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You probably do it every day: pop in your earbuds during your commute or flip on tunes in the car. But what is actually happening in your head to let you hear — and belt out — the likes of Bruno Mars or the Beatles?

Dr. Charles Limb knows. A surgeon and a musician, Limb has put jazz musicians and freestyle rappers into fMRI machines to study how musical creativity comes about. In the video above, Limb shows how sound gets in our heads and brains.


Ben Folds’s brain on music

Earlier this month, Limb joined Ben Folds and the National Symphony Orchestra in an off-the-cuff demonstration of musical creativity and how it comes about in Ben Folds’s brain. STAT then sat down with Folds and Daniel Levitin, a neuroscientist and musician, to talk about how Folds thinks about the music that he makes.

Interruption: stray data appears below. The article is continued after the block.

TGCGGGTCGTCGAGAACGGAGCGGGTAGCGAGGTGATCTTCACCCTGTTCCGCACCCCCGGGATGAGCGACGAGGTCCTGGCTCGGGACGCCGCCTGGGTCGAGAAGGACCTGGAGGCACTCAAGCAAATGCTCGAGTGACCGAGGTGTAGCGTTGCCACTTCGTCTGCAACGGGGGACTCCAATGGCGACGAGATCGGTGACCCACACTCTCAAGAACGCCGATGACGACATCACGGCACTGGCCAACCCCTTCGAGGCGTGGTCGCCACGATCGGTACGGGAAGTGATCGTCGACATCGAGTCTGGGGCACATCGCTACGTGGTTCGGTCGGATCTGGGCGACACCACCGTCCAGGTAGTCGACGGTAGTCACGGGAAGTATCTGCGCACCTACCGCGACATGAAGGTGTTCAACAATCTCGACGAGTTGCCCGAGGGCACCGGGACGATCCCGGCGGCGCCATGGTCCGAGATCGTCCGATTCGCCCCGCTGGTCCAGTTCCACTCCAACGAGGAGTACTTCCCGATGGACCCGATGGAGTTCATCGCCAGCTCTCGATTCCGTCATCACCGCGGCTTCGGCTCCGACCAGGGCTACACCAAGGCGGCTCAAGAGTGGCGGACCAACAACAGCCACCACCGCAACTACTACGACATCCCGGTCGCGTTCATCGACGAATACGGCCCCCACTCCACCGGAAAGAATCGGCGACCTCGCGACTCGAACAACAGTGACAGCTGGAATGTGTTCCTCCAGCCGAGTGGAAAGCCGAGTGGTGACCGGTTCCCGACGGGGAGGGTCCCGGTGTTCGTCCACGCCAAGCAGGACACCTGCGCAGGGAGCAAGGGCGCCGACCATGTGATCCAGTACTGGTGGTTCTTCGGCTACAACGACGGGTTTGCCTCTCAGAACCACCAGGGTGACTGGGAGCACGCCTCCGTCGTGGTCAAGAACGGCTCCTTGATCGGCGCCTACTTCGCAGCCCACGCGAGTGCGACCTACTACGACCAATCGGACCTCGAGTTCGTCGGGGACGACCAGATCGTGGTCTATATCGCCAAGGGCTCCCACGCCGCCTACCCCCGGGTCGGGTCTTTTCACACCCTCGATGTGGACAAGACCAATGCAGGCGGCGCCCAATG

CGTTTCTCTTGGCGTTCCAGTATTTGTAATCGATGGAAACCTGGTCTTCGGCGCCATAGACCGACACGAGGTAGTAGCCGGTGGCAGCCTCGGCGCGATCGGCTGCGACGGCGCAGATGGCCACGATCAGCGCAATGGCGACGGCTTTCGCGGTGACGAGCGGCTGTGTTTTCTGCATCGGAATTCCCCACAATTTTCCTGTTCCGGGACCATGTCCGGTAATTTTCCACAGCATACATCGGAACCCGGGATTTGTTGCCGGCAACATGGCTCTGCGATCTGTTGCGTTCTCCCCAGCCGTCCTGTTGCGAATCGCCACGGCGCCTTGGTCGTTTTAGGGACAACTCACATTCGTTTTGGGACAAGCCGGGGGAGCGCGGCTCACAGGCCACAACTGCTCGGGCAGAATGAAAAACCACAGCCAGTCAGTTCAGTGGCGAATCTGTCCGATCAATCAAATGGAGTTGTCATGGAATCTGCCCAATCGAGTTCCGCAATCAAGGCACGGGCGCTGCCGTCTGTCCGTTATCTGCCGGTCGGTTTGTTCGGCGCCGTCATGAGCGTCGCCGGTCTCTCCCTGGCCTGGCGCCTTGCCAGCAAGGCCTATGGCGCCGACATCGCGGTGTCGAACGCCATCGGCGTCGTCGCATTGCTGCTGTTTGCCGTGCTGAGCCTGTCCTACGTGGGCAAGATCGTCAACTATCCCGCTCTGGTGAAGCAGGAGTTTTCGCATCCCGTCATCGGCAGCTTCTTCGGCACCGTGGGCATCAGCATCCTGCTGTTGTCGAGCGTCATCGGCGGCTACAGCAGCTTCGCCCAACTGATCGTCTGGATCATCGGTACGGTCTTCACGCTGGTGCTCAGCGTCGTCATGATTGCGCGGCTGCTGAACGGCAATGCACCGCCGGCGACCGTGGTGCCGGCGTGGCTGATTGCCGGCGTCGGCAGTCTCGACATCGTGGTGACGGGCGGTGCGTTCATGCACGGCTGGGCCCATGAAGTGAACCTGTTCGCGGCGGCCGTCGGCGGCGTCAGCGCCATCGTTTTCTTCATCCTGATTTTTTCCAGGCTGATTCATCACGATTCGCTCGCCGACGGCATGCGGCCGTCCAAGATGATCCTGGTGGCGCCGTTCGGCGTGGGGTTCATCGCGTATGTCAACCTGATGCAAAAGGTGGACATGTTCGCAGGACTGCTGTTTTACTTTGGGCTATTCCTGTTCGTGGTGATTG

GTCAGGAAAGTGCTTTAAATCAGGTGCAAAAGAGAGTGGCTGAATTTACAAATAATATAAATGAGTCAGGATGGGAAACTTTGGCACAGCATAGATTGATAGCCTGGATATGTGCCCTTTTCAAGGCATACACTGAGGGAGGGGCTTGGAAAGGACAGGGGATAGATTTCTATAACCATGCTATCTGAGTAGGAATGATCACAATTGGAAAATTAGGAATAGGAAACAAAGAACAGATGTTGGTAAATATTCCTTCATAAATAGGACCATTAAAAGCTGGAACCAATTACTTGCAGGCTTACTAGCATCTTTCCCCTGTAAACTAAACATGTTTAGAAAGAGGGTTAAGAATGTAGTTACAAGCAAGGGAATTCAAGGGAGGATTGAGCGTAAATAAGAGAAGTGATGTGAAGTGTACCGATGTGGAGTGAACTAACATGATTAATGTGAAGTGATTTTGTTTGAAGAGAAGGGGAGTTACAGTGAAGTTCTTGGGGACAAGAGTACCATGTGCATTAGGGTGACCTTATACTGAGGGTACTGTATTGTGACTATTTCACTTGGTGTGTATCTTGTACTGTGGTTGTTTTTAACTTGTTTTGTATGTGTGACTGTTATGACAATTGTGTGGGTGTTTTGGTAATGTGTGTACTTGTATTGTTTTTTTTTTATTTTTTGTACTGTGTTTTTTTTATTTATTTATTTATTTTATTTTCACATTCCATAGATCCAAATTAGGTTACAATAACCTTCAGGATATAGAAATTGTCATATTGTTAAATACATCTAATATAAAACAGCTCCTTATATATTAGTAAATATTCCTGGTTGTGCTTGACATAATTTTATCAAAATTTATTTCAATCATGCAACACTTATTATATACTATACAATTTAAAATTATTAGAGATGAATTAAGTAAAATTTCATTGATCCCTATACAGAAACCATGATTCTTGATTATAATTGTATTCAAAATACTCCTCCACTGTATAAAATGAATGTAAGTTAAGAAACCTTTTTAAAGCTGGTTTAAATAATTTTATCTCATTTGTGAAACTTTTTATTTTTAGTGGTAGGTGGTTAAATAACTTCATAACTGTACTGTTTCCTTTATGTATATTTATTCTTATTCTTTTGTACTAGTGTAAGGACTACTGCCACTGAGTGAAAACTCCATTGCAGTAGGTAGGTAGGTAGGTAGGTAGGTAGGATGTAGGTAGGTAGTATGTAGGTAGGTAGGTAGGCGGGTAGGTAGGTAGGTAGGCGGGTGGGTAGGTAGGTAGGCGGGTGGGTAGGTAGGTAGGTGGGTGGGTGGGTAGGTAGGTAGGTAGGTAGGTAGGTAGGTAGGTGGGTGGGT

“When I’m playing something musically, often I’m not really aware of the choice that I’m about to make until I’m depressing the keys and it’s happening at that moment,” said Folds. “A lot of the work is your brain’s circuits translating thoughts into gestures,” said Levitin. “There are motor planning centers in the brain that are anticipating what movements you’re going to need to make next.”

In the video below, Folds and Levitin talk more about the brain’s metronome and how music keeps you from getting mowed down by cars on the street.


Ben Folds sits down with Daniel Levitin, a neuroscientist and musician, to talk about how Folds's brain lets him make music. Dominic Smith, Jeff DelViscio/STAT
  • Thanks for discussing your ideas. I’d personally also like to say that video games have been actually evolving. Modern tools and improvements have served create genuine and interactive games. These kind of entertainment video games were not that sensible when the real concept was first being tried out. Just like other kinds of technology, video games also have had to grow through many decades. This itself is testimony on the fast growth and development of video games.

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